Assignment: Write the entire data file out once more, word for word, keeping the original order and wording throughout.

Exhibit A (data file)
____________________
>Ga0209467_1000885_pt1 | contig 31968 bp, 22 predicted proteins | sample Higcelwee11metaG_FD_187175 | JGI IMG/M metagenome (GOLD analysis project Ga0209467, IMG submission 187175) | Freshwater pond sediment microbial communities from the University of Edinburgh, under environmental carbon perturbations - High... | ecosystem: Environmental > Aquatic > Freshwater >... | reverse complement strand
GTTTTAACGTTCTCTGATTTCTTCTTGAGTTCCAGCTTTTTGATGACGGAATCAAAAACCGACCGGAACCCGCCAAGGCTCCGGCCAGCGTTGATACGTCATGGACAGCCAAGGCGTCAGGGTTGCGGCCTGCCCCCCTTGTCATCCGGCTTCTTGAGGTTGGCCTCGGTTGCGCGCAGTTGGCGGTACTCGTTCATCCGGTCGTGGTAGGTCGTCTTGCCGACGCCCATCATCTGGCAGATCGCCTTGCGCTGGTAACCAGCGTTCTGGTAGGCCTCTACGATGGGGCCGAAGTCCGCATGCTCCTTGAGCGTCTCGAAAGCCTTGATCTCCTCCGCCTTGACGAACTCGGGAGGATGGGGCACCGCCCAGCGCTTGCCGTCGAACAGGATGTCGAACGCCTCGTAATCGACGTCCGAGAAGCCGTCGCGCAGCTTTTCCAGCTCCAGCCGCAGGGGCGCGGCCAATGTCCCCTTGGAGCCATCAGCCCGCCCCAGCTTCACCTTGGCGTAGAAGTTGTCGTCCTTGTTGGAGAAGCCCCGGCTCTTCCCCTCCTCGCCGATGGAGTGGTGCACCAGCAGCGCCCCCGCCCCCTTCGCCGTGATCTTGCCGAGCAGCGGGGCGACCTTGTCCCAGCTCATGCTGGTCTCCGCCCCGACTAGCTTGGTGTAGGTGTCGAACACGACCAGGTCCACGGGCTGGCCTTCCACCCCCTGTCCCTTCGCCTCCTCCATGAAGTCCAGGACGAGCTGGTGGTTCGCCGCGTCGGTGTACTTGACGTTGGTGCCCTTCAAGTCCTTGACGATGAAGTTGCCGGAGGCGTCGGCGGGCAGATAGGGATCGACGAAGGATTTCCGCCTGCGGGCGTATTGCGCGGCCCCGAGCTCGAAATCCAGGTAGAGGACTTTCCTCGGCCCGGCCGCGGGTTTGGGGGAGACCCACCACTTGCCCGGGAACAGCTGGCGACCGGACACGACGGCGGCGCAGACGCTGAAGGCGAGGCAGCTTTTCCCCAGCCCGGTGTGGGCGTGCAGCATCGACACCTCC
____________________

>Ga0209467_1000885_pt1 | contig 31968 bp, 22 predicted proteins | sample Higcelwee11metaG_FD_187175 | JGI IMG/M metagenome (GOLD analysis project Ga0209467, IMG submission 187175) | Freshwater pond sediment microbial communities from the University of Edinburgh, under environmental carbon perturbations - High... | ecosystem: Environmental > Aquatic > Freshwater >... | reverse complement strand
GTTTTAACGTTCTCTGATTTCTTCTTGAGTTCCAGCTTTTTGATGACGGAATCAAAAACCGACCGGAACCCGCCAAGGCTCCGGCCAGCGTTGATACGTCATGGACAGCCAAGGCGTCAGGGTTGCGGCCTGCCCCCCTTGTCATCCGGCTTCTTGAGGTTGGCCTCGGTTGCGCGCAGTTGGCGGTACTCGTTCATCCGGTCGTGGTAGGTCGTCTTGCCGACGCCCATCATCTGGCAGATCGCCTTGCGCTGGTAACCAGCGTTCTGGTAGGCCTCTACGATGGGGCCGAAGTCCGCATGCTCCTTGAGCGTCTCGAAAGCCTTGATCTCCTCCGCCTTGACGAACTCGGGAGGATGGGGCACCGCCCAGCGCTTGCCGTCGAACAGGATGTCGAACGCCTCGTAATCGACGTCCGAGAAGCCGTCGCGCAGCTTTTCCAGCTCCAGCCGCAGGGGCGCGGCCAATGTCCCCTTGGAGCCATCAGCCCGCCCCAGCTTCACCTTGGCGTAGAAGTTGTCGTCCTTGTTGGAGAAGCCCCGGCTCTTCCCCTCCTCGCCGATGGAGTGGTGCACCAGCAGCGCCCCCGCCCCCTTCGCCGTGATCTTGCCGAGCAGCGGGGCGACCTTGTCCCAGCTCATGCTGGTCTCCGCCCCGACTAGCTTGGTGTAGGTGTCGAACACGACCAGGTCCACGGGCTGGCCTTCCACCCCCTGTCCCTTCGCCTCCTCCATGAAGTCCAGGACGAGCTGGTGGTTCGCCGCGTCGGTGTACTTGACGTTGGTGCCCTTCAAGTCCTTGACGATGAAGTTGCCGGAGGCGTCGGCGGGCAGATAGGGATCGACGAAGGATTTCCGCCTGCGGGCGTATTGCGCGGCCCCGAGCTCGAAATCCAGGTAGAGGACTTTCCTCGGCCCGGCCGCGGGTTTGGGGGAGACCCACCACTTGCCCGGGAACAGCTGGCGACCGGACACGACGGCGGCGCAGACGCTGAAGGCGAGGCAGCTTTTCCCCAGCCCGGTGTGGGCGTGCAGCATCGACACCTCC